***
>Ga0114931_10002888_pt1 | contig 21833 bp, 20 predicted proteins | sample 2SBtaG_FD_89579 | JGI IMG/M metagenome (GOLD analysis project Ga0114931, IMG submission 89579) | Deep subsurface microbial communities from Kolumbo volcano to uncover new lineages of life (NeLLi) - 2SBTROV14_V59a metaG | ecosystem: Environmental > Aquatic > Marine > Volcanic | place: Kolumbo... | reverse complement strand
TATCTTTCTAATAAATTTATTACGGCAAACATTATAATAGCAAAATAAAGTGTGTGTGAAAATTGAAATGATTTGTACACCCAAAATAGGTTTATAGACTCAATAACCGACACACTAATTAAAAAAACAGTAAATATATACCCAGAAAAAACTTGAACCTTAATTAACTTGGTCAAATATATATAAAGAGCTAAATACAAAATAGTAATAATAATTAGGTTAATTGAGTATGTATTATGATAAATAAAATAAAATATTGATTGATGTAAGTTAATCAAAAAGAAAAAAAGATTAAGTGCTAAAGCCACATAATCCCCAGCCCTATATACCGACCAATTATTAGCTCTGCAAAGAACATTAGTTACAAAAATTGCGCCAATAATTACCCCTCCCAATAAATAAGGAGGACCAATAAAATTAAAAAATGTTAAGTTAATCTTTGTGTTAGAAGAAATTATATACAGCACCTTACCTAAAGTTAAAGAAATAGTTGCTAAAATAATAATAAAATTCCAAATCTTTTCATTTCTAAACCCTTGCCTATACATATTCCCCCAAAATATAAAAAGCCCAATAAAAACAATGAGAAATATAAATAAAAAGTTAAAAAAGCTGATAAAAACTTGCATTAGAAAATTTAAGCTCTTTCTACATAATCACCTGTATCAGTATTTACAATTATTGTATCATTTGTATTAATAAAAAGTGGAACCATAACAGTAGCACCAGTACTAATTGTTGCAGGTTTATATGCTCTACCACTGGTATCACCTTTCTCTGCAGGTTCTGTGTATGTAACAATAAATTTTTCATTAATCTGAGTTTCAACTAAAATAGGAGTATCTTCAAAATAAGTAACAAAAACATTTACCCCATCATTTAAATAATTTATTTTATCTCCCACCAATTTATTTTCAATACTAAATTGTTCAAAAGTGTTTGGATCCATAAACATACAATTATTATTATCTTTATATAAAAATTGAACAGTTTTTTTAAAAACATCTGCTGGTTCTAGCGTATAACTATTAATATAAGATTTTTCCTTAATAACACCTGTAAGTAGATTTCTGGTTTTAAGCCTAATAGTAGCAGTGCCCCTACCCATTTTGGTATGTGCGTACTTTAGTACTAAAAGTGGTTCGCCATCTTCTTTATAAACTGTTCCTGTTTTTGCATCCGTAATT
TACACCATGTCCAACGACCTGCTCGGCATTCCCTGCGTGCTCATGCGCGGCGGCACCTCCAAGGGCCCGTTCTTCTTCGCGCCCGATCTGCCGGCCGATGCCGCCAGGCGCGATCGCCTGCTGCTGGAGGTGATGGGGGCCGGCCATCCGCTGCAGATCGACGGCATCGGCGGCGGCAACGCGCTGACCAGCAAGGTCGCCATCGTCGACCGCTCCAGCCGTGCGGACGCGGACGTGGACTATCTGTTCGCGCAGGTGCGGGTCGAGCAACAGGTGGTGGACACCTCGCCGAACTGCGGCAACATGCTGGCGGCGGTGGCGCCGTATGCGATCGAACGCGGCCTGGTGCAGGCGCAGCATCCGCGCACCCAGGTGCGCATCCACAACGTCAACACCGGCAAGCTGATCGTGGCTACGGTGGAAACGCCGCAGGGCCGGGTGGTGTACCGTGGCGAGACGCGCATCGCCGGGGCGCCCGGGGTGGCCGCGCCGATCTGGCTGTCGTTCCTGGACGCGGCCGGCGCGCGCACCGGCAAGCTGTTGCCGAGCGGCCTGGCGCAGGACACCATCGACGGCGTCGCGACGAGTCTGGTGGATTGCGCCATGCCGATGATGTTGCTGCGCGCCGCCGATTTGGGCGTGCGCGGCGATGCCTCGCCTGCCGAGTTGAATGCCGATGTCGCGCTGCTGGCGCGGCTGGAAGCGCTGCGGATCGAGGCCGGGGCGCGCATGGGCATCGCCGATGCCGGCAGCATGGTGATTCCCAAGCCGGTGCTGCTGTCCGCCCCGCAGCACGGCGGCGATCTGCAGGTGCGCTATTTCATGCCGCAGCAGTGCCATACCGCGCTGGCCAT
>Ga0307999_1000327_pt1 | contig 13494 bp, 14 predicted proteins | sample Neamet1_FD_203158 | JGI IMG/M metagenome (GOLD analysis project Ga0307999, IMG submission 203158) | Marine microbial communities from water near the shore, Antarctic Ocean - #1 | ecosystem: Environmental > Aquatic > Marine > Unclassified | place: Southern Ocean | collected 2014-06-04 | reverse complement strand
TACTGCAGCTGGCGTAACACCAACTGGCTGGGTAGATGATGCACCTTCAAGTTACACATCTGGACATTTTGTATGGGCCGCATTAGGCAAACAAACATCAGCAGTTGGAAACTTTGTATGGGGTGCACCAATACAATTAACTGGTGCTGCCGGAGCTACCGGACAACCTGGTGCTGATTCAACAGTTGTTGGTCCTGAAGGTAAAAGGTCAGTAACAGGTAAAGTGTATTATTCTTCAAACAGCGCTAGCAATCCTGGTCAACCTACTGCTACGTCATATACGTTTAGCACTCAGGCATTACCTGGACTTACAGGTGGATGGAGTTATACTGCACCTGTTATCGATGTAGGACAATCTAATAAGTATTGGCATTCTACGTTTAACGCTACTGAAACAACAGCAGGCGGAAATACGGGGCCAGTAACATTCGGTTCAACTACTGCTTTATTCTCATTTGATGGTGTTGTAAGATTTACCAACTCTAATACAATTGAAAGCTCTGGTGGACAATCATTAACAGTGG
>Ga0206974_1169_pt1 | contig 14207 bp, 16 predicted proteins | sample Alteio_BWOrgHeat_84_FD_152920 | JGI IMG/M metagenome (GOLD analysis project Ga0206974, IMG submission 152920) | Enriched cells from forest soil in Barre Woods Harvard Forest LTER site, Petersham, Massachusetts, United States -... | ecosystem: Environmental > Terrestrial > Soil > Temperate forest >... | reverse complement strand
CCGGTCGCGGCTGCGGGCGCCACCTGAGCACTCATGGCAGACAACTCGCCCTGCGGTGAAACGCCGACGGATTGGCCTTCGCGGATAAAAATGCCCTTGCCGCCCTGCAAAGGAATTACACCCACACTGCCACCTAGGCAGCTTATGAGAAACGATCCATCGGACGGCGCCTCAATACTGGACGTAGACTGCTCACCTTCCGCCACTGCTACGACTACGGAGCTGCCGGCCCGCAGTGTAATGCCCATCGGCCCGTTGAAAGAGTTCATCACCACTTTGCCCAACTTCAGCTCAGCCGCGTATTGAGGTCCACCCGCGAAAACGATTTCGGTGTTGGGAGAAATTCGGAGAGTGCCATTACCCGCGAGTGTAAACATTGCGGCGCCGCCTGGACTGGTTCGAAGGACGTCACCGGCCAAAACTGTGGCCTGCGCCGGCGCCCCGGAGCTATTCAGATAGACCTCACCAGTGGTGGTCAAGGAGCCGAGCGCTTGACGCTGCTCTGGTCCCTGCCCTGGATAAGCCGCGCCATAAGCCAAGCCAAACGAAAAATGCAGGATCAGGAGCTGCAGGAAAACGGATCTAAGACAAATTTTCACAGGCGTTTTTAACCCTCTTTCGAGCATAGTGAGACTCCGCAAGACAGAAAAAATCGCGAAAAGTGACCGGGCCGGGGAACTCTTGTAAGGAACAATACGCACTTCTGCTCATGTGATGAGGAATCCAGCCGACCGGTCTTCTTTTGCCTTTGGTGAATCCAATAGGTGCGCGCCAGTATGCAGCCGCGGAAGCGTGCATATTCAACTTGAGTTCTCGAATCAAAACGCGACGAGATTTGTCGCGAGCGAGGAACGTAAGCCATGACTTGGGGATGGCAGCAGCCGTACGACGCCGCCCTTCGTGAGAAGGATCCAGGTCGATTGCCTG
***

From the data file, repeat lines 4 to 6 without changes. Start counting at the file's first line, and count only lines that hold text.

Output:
>Ga0307999_1000327_pt1 | contig 13494 bp, 14 predicted proteins | sample Neamet1_FD_203158 | JGI IMG/M metagenome (GOLD analysis project Ga0307999, IMG submission 203158) | Marine microbial communities from water near the shore, Antarctic Ocean - #1 | ecosystem: Environmental > Aquatic > Marine > Unclassified | place: Southern Ocean | collected 2014-06-04 | reverse complement strand
TACTGCAGCTGGCGTAACACCAACTGGCTGGGTAGATGATGCACCTTCAAGTTACACATCTGGACATTTTGTATGGGCCGCATTAGGCAAACAAACATCAGCAGTTGGAAACTTTGTATGGGGTGCACCAATACAATTAACTGGTGCTGCCGGAGCTACCGGACAACCTGGTGCTGATTCAACAGTTGTTGGTCCTGAAGGTAAAAGGTCAGTAACAGGTAAAGTGTATTATTCTTCAAACAGCGCTAGCAATCCTGGTCAACCTACTGCTACGTCATATACGTTTAGCACTCAGGCATTACCTGGACTTACAGGTGGATGGAGTTATACTGCACCTGTTATCGATGTAGGACAATCTAATAAGTATTGGCATTCTACGTTTAACGCTACTGAAACAACAGCAGGCGGAAATACGGGGCCAGTAACATTCGGTTCAACTACTGCTTTATTCTCATTTGATGGTGTTGTAAGATTTACCAACTCTAATACAATTGAAAGCTCTGGTGGACAATCATTAACAGTGG
>Ga0206974_1169_pt1 | contig 14207 bp, 16 predicted proteins | sample Alteio_BWOrgHeat_84_FD_152920 | JGI IMG/M metagenome (GOLD analysis project Ga0206974, IMG submission 152920) | Enriched cells from forest soil in Barre Woods Harvard Forest LTER site, Petersham, Massachusetts, United States -... | ecosystem: Environmental > Terrestrial > Soil > Temperate forest >... | reverse complement strand